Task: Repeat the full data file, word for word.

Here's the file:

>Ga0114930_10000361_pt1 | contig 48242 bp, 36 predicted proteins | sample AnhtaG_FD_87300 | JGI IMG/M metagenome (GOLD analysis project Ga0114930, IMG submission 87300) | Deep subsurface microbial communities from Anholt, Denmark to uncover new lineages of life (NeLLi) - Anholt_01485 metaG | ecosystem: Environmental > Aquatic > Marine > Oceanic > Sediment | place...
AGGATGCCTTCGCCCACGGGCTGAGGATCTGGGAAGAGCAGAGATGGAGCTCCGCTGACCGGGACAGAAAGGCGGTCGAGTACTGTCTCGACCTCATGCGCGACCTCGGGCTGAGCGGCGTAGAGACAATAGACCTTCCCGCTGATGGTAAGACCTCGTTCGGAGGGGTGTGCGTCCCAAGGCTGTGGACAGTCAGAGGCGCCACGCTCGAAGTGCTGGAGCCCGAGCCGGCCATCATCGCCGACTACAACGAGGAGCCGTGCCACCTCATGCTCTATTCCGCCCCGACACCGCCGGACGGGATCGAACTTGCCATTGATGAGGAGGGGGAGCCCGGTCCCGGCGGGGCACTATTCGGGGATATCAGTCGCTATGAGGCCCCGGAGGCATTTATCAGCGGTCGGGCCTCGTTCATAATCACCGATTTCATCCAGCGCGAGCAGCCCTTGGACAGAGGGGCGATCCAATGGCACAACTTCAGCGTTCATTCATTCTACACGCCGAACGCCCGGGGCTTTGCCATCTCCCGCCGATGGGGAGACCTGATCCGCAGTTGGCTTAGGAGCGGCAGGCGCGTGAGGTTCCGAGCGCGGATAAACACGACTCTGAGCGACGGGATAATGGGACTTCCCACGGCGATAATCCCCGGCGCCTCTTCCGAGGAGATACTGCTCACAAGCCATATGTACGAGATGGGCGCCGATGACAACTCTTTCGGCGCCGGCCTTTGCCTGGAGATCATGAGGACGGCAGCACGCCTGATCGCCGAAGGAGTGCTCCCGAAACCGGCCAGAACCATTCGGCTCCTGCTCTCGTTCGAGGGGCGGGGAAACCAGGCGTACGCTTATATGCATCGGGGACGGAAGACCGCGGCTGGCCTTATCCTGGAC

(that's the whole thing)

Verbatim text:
>Ga0114930_10000361_pt1 | contig 48242 bp, 36 predicted proteins | sample AnhtaG_FD_87300 | JGI IMG/M metagenome (GOLD analysis project Ga0114930, IMG submission 87300) | Deep subsurface microbial communities from Anholt, Denmark to uncover new lineages of life (NeLLi) - Anholt_01485 metaG | ecosystem: Environmental > Aquatic > Marine > Oceanic > Sediment | place...
AGGATGCCTTCGCCCACGGGCTGAGGATCTGGGAAGAGCAGAGATGGAGCTCCGCTGACCGGGACAGAAAGGCGGTCGAGTACTGTCTCGACCTCATGCGCGACCTCGGGCTGAGCGGCGTAGAGACAATAGACCTTCCCGCTGATGGTAAGACCTCGTTCGGAGGGGTGTGCGTCCCAAGGCTGTGGACAGTCAGAGGCGCCACGCTCGAAGTGCTGGAGCCCGAGCCGGCCATCATCGCCGACTACAACGAGGAGCCGTGCCACCTCATGCTCTATTCCGCCCCGACACCGCCGGACGGGATCGAACTTGCCATTGATGAGGAGGGGGAGCCCGGTCCCGGCGGGGCACTATTCGGGGATATCAGTCGCTATGAGGCCCCGGAGGCATTTATCAGCGGTCGGGCCTCGTTCATAATCACCGATTTCATCCAGCGCGAGCAGCCCTTGGACAGAGGGGCGATCCAATGGCACAACTTCAGCGTTCATTCATTCTACACGCCGAACGCCCGGGGCTTTGCCATCTCCCGCCGATGGGGAGACCTGATCCGCAGTTGGCTTAGGAGCGGCAGGCGCGTGAGGTTCCGAGCGCGGATAAACACGACTCTGAGCGACGGGATAATGGGACTTCCCACGGCGATAATCCCCGGCGCCTCTTCCGAGGAGATACTGCTCACAAGCCATATGTACGAGATGGGCGCCGATGACAACTCTTTCGGCGCCGGCCTTTGCCTGGAGATCATGAGGACGGCAGCACGCCTGATCGCCGAAGGAGTGCTCCCGAAACCGGCCAGAACCATTCGGCTCCTGCTCTCGTTCGAGGGGCGGGGAAACCAGGCGTACGCTTATATGCATCGGGGACGGAAGACCGCGGCTGGCCTTATCCTGGAC